Confidence is such an important trait for children and adults alike, as it helps us to overcome challenges, make new friends and take risks. However, it doesn’t come naturally to everyone; some children are shy and find it difficult to speak up in class or deal with certain social situations. With that said, it’s important for parents to help their children in whatever way they can to cultivate their
confidence. This is obviously easier said than done, which is why I have teamed up with a prep
school in the South West, to offer you some guidance.
One of the best things you can do as a parent, to help your child become more confident, is to encourage them to stand on their own two feet as much as possible. Give them tasks and responsibilities that they have to deal with, without your support, so they learn that they are capable of anything they put their mind to. Helping them become more independent will ensure they are better equipped to cope with any challenging situations when you are not around to help them.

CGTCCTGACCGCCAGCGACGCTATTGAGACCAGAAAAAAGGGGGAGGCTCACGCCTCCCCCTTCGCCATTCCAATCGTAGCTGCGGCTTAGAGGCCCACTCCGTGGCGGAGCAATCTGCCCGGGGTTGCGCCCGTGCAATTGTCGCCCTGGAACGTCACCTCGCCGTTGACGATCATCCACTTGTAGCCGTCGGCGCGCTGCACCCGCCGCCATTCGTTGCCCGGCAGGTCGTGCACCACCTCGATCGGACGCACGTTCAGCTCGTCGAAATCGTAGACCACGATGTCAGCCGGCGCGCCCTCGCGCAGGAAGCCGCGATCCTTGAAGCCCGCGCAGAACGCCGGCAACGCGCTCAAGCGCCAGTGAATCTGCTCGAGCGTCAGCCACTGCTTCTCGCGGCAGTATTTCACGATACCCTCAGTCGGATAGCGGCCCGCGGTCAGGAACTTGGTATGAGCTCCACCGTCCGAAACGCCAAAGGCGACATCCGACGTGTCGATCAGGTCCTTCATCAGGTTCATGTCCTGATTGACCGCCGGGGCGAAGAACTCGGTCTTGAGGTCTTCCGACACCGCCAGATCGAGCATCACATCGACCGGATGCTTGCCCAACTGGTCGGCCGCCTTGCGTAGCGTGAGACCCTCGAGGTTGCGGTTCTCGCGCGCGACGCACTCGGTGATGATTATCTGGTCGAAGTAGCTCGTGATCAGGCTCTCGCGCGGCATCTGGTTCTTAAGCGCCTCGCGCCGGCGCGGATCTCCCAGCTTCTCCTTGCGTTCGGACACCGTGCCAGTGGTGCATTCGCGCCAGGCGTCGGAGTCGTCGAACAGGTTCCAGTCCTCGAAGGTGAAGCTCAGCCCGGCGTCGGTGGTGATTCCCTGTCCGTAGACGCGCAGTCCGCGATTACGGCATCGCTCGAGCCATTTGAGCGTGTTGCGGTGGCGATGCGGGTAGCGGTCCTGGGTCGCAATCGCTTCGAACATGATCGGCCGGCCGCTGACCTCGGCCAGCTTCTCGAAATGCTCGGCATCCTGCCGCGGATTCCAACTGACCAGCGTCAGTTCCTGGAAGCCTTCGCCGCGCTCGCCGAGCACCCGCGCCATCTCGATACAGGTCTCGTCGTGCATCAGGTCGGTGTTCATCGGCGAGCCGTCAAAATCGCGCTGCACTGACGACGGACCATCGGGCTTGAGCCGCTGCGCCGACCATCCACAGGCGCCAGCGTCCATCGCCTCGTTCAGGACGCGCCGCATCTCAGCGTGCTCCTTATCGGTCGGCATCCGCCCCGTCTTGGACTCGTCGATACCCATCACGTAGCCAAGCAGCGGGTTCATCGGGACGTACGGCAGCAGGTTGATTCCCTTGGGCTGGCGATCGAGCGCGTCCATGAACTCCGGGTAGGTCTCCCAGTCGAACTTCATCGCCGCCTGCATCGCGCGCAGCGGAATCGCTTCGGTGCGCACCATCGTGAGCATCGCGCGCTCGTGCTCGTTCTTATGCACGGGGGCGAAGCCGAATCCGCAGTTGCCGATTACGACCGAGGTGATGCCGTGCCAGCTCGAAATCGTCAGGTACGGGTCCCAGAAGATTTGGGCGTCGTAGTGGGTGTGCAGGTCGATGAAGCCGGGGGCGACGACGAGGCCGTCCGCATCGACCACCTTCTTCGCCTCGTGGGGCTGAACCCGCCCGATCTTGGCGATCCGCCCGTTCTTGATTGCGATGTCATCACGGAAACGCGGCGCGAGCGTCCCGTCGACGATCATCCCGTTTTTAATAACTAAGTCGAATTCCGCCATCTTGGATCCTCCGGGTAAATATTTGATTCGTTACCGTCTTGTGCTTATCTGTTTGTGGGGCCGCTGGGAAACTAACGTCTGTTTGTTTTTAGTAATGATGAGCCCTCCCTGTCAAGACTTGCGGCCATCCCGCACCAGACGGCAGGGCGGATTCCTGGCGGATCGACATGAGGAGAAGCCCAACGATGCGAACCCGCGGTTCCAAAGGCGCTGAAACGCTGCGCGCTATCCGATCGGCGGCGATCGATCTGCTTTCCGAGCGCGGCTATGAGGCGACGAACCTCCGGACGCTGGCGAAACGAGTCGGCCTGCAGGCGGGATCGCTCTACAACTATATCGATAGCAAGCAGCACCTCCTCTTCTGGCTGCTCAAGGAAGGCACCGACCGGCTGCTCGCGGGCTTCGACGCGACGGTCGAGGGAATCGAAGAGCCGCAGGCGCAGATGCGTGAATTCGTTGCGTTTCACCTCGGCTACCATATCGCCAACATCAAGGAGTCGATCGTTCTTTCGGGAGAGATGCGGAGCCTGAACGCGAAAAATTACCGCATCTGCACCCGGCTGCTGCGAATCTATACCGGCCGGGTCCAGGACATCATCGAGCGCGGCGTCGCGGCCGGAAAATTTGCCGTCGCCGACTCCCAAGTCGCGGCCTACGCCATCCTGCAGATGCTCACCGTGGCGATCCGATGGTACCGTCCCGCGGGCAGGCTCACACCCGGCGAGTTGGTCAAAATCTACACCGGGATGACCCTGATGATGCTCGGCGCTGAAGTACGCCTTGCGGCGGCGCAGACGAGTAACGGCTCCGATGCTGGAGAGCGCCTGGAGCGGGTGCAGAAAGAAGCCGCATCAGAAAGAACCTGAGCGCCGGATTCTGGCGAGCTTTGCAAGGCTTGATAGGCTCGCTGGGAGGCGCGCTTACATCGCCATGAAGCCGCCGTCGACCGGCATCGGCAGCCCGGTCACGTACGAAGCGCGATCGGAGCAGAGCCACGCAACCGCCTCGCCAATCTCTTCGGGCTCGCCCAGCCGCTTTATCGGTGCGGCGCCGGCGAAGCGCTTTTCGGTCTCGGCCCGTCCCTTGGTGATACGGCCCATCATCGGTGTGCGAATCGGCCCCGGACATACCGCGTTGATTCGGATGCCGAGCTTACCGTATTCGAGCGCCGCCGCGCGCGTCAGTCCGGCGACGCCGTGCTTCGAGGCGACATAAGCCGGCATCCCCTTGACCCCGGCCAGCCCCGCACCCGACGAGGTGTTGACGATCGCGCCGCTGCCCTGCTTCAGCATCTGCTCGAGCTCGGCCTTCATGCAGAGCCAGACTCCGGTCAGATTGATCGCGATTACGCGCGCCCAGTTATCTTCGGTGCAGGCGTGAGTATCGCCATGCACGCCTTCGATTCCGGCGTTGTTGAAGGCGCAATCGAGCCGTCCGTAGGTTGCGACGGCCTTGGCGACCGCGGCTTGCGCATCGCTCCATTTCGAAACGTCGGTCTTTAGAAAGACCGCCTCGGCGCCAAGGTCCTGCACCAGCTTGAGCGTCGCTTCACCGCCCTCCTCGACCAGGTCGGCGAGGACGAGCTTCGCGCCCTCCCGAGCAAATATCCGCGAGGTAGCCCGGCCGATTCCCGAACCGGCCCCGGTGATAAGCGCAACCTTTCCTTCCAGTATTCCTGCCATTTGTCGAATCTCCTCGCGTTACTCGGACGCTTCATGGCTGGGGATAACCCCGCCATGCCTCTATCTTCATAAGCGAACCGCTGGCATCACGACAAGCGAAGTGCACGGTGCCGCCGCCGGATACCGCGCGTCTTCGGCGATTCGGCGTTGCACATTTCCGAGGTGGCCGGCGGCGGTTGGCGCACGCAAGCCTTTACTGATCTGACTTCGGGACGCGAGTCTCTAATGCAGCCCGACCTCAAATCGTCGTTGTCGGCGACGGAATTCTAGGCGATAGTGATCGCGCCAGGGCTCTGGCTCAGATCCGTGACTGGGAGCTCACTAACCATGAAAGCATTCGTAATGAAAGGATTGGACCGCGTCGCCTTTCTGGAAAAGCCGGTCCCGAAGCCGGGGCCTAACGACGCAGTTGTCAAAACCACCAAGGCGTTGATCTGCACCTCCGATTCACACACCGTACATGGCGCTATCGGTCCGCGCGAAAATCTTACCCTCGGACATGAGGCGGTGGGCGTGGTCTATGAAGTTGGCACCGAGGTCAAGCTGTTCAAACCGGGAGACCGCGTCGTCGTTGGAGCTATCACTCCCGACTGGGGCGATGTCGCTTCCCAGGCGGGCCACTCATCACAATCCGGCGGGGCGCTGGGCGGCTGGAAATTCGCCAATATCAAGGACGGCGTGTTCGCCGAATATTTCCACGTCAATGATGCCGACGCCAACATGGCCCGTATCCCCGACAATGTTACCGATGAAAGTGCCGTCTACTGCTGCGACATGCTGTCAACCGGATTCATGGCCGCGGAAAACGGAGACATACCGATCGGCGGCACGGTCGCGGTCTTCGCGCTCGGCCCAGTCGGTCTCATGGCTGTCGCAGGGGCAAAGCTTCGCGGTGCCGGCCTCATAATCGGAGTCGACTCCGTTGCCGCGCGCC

If your child struggles with social interactions, you could help them by suggesting some conversation
starters. Let them know that complimenting someone or asking them a question is a great way to
spark up a discussion. For instance, they could say “Hello, I really like your trainers, where did yo
get them from?”. Let your child know that when they’re chatting with someone, they should be
prepared to both speak and listen; after all, it’s rude to interrupt someone when they’re talking.
Try and surround your child with new experiences on a regular basis, whether that be meeting new
people, trying new foods, or visiting a different town. This will help them get used to experiencing
“the unknown”, which can often feel daunting at times. It might also be a good idea to encourage
your child to join an extra-curricular activity of some sort. This will help them learn new skills, which
will contribute to their confidence, and it will also encourage them to make friends with likeminded
people. Knowing that they have a support structure, not only in their home but also within their extra-curricular club, will help your child feel more secure.
It’s important not to be too hard on your child if things don’t go to plan. Try and focus on the good
rather than the bad. For instance, if they have tried really hard on a piece of schoolwork, only to receive low marks, focus on praising them for the effort they put in rather than reprimanding them for performing badly. Putting too much pressure on your child when it comes to things like their education will only make them feel insecure if they don’t do as well as you’d hoped.
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